Percy Jackson & The Olympians

Percy Jackson & The Olympians

Rick Riordan masterfully relocates a Greek mythological world into twenty-first century America.  Percy Jackson, the son of Poseidon, leads the heroic charge throughout the five books against the rise of the Titan, Kronos.  This story is full of monster flaying, demon slaying, and demigod fighting; there is even a love story that weaves its way through the books.  With wit and humor Riordan beckons his readers to delve deeper into world that many thought ended with the Greek and Roman empires.  I highly recommend this series; indeed, it is a fun read for all ages!

On another note, as I read this series I was reminded of how peoples, ancient and modern, have sought to explain this world apart from the Triune God of Creation.  The story compelled me to revisit the early chapters of the biblical narrative (especially Genesis 1-3) in which the Scripture paints a vastly different picture of God.  For one, God is singular, not plural, he alone rules over the creation at the beginning as he speaks the universe into existence (Gen 1:1); this is a truth repeated throughout the Scripture (Deut 6:4; Mark 12:29).  Additionally, in contrast to mythological gods like Zeus and Kronos who clamor for power and fear their own demise the Scripture teaches that the God of the Bible alone is sovereign, omnipotent, omniscient and omnipresent.  He alone rules over the chaotic waters at the beginning of the world (Gen 1:2) and his enemies are no match for him at the beginning of the New Creation (Rev 20:10).  Once again, fiction is a helpful medium that enables careful readers to think more deeply about the biblical narrative and the story all Christians are called into in Christ (Eph 2:13).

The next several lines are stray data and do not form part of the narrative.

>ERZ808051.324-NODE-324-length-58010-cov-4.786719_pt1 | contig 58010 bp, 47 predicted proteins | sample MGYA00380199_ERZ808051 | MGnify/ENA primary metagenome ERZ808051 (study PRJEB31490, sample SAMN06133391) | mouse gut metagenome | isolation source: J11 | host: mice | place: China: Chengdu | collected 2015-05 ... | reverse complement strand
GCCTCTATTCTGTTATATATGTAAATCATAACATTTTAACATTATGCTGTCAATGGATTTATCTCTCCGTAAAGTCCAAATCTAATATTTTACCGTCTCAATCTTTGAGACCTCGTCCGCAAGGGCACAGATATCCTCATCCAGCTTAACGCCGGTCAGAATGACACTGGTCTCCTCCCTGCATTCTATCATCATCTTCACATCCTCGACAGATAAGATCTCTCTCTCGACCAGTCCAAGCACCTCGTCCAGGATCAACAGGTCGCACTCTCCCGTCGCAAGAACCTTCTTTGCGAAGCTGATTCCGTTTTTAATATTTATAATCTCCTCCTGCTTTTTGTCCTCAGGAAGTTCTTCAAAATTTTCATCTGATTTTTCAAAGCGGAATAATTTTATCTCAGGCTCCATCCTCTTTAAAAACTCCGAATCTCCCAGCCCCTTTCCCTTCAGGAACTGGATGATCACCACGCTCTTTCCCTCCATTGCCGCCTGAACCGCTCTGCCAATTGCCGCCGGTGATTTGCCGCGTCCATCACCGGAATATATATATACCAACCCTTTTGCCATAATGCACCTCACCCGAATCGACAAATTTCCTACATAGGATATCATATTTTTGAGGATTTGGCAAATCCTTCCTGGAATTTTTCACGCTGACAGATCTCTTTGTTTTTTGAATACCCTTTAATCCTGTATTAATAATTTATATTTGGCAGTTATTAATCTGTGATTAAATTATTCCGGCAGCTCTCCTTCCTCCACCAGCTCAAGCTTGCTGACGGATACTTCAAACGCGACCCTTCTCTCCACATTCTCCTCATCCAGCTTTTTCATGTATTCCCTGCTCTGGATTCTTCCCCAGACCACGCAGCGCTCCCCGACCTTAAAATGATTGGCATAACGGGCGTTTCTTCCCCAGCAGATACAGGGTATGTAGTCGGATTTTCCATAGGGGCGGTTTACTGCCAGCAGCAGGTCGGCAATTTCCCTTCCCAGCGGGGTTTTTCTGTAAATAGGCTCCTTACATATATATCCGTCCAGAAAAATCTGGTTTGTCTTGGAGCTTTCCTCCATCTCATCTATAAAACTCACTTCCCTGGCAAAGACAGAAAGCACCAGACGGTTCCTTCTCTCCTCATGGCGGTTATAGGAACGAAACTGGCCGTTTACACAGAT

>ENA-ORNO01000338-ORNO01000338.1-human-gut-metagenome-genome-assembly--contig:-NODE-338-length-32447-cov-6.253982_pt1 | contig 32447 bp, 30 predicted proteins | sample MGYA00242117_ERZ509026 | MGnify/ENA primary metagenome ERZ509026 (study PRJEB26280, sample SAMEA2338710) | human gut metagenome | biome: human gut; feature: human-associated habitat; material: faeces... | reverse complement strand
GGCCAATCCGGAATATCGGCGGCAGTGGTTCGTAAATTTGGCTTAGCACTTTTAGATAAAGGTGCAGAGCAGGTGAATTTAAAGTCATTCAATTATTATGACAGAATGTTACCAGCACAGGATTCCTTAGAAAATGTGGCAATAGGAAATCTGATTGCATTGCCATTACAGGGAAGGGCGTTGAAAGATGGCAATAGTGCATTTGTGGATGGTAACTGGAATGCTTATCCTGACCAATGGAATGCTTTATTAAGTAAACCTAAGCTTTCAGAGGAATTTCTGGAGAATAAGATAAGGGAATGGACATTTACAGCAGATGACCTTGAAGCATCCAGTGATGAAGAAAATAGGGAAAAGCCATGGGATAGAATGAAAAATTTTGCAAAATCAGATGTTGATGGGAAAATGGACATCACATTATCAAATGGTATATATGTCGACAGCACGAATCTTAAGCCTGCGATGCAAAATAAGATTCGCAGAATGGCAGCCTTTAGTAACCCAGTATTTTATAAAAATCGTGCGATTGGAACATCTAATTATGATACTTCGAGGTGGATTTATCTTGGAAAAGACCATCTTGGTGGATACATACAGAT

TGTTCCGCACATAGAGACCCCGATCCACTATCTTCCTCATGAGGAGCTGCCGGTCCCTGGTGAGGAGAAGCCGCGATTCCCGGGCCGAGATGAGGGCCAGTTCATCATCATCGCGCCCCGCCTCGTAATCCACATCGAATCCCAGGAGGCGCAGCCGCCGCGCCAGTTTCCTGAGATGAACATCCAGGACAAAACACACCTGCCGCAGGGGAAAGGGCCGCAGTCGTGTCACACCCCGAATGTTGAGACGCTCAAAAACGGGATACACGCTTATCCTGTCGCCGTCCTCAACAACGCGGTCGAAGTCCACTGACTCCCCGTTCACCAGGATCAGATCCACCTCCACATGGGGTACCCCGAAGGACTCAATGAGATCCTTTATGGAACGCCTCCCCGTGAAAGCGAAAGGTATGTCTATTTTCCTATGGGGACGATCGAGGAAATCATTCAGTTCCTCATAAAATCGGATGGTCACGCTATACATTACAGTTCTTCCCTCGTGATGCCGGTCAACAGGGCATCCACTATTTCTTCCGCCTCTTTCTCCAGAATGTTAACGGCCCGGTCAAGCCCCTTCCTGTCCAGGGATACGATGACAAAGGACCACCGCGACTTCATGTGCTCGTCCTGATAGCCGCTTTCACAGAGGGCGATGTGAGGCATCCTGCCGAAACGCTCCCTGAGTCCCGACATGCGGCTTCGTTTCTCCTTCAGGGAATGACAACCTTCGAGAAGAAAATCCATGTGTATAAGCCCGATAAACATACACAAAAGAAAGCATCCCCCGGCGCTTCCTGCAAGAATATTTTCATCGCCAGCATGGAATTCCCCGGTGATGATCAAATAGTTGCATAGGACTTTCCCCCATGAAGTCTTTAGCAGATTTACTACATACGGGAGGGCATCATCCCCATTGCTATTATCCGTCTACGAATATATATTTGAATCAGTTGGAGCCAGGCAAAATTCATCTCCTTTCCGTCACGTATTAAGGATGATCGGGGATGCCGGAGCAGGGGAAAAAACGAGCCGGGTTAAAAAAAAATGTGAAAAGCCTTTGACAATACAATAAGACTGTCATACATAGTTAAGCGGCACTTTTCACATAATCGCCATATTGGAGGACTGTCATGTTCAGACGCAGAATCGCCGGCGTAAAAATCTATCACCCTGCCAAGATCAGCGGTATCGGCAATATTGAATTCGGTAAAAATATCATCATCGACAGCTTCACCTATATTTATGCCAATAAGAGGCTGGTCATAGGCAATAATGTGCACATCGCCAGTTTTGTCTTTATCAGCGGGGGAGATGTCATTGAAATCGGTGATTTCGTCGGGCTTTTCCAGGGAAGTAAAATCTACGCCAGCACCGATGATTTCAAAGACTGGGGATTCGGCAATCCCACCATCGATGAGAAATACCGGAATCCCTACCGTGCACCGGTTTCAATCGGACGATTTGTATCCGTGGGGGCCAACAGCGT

The Servant King

I recently read T. Desmond Alexander’s The Servant King: The Bible’s Portrait of the Messiah.  With skill, Alexander articulately shows throughout his work how the entire Bible endeavors to tell one story about Jesus Christ.  Indeed, the Bible is one book wed together by multiple themes that tells one story about Jesus the Christ.

Alexander does more than creatively tie narrative themes together, he labors to make clear that there are two types of people: “those who display a positive attitude toward God (the seed of the woman) and those who are fundamentally opposed to him (the seed of the serpent)” (18).  The most visible difference between the two types of people is that the moral behavior of those within the kingdom distinguishes them from those outside of the kingdom (149).  As a result, the book is applicational as well as deeply theological.

It is an easy book to read (only 168 pages) and will help you read Scripture narratively. I highly recommend this book for anyone seeking to further understand the one story told between the Old and New Testament.